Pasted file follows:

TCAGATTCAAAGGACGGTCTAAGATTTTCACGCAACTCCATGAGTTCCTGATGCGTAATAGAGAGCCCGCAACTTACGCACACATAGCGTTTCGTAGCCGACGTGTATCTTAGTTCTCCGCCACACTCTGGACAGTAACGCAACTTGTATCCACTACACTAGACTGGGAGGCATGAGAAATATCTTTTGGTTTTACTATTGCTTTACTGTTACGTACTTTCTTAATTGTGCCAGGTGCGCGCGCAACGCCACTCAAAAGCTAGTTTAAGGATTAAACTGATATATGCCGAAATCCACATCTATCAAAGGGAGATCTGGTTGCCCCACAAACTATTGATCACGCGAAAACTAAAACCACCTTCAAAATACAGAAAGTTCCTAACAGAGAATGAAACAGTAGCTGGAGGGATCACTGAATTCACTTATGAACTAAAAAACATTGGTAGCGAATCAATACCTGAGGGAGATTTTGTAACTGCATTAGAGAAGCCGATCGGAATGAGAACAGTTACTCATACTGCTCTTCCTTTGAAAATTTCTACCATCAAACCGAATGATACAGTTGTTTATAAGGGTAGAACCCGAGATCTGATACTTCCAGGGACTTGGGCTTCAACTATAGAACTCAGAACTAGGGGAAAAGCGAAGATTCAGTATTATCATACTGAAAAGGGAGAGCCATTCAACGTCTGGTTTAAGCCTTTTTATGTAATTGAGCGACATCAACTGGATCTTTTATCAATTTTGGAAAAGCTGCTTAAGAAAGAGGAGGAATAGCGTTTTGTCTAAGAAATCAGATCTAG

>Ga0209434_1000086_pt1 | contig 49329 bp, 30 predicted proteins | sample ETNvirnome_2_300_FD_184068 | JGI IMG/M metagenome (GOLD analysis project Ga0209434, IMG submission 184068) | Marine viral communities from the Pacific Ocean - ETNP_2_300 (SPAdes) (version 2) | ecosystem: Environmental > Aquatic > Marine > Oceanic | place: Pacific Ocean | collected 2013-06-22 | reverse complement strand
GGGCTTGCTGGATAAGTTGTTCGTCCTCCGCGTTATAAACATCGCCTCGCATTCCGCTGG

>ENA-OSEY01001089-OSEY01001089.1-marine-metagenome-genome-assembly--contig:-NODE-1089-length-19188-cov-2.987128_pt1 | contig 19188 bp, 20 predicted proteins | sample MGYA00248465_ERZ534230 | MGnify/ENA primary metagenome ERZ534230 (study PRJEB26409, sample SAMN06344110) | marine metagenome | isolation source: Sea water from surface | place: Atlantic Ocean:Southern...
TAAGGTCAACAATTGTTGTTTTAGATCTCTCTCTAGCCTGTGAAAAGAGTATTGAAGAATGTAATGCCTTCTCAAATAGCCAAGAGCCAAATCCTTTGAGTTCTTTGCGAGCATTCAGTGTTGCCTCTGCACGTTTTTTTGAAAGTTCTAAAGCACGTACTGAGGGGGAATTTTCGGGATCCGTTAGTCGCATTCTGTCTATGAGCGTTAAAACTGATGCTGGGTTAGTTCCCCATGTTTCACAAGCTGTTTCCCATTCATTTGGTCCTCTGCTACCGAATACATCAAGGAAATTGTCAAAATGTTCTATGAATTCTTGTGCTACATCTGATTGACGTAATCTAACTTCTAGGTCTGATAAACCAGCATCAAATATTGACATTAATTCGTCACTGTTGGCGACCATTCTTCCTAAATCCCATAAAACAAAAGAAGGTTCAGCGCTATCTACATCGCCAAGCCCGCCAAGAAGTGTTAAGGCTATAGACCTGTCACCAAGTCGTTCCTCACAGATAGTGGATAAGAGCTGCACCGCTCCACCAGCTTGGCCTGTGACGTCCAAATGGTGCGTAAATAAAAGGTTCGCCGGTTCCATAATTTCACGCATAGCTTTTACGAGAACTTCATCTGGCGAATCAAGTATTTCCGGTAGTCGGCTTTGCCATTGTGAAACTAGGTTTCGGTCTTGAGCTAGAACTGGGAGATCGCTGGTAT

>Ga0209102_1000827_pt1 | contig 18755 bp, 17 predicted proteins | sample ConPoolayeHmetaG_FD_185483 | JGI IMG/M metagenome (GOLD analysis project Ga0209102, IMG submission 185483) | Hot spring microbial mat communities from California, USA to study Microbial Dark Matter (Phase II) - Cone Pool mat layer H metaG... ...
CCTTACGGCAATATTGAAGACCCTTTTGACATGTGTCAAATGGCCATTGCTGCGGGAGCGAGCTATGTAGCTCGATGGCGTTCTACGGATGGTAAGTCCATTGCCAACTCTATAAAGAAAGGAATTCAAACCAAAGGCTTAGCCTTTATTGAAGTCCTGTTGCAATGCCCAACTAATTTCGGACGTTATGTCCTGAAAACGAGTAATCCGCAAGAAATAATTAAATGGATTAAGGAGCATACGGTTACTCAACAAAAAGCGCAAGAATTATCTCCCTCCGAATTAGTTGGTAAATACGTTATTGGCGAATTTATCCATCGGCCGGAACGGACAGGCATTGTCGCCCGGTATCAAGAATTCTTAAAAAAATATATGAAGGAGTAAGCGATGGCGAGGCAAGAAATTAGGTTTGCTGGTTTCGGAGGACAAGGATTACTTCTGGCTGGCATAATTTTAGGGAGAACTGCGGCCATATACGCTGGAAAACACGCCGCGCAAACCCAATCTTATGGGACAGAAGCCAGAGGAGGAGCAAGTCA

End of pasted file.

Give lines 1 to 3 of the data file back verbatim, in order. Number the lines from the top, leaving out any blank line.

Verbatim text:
TCAGATTCAAAGGACGGTCTAAGATTTTCACGCAACTCCATGAGTTCCTGATGCGTAATAGAGAGCCCGCAACTTACGCACACATAGCGTTTCGTAGCCGACGTGTATCTTAGTTCTCCGCCACACTCTGGACAGTAACGCAACTTGTATCCACTACACTAGACTGGGAGGCATGAGAAATATCTTTTGGTTTTACTATTGCTTTACTGTTACGTACTTTCTTAATTGTGCCAGGTGCGCGCGCAACGCCACTCAAAAGCTAGTTTAAGGATTAAACTGATATATGCCGAAATCCACATCTATCAAAGGGAGATCTGGTTGCCCCACAAACTATTGATCACGCGAAAACTAAAACCACCTTCAAAATACAGAAAGTTCCTAACAGAGAATGAAACAGTAGCTGGAGGGATCACTGAATTCACTTATGAACTAAAAAACATTGGTAGCGAATCAATACCTGAGGGAGATTTTGTAACTGCATTAGAGAAGCCGATCGGAATGAGAACAGTTACTCATACTGCTCTTCCTTTGAAAATTTCTACCATCAAACCGAATGATACAGTTGTTTATAAGGGTAGAACCCGAGATCTGATACTTCCAGGGACTTGGGCTTCAACTATAGAACTCAGAACTAGGGGAAAAGCGAAGATTCAGTATTATCATACTGAAAAGGGAGAGCCATTCAACGTCTGGTTTAAGCCTTTTTATGTAATTGAGCGACATCAACTGGATCTTTTATCAATTTTGGAAAAGCTGCTTAAGAAAGAGGAGGAATAGCGTTTTGTCTAAGAAATCAGATCTAG

>Ga0209434_1000086_pt1 | contig 49329 bp, 30 predicted proteins | sample ETNvirnome_2_300_FD_184068 | JGI IMG/M metagenome (GOLD analysis project Ga0209434, IMG submission 184068) | Marine viral communities from the Pacific Ocean - ETNP_2_300 (SPAdes) (version 2) | ecosystem: Environmental > Aquatic > Marine > Oceanic | place: Pacific Ocean | collected 2013-06-22 | reverse complement strand
GGGCTTGCTGGATAAGTTGTTCGTCCTCCGCGTTATAAACATCGCCTCGCATTCCGCTGG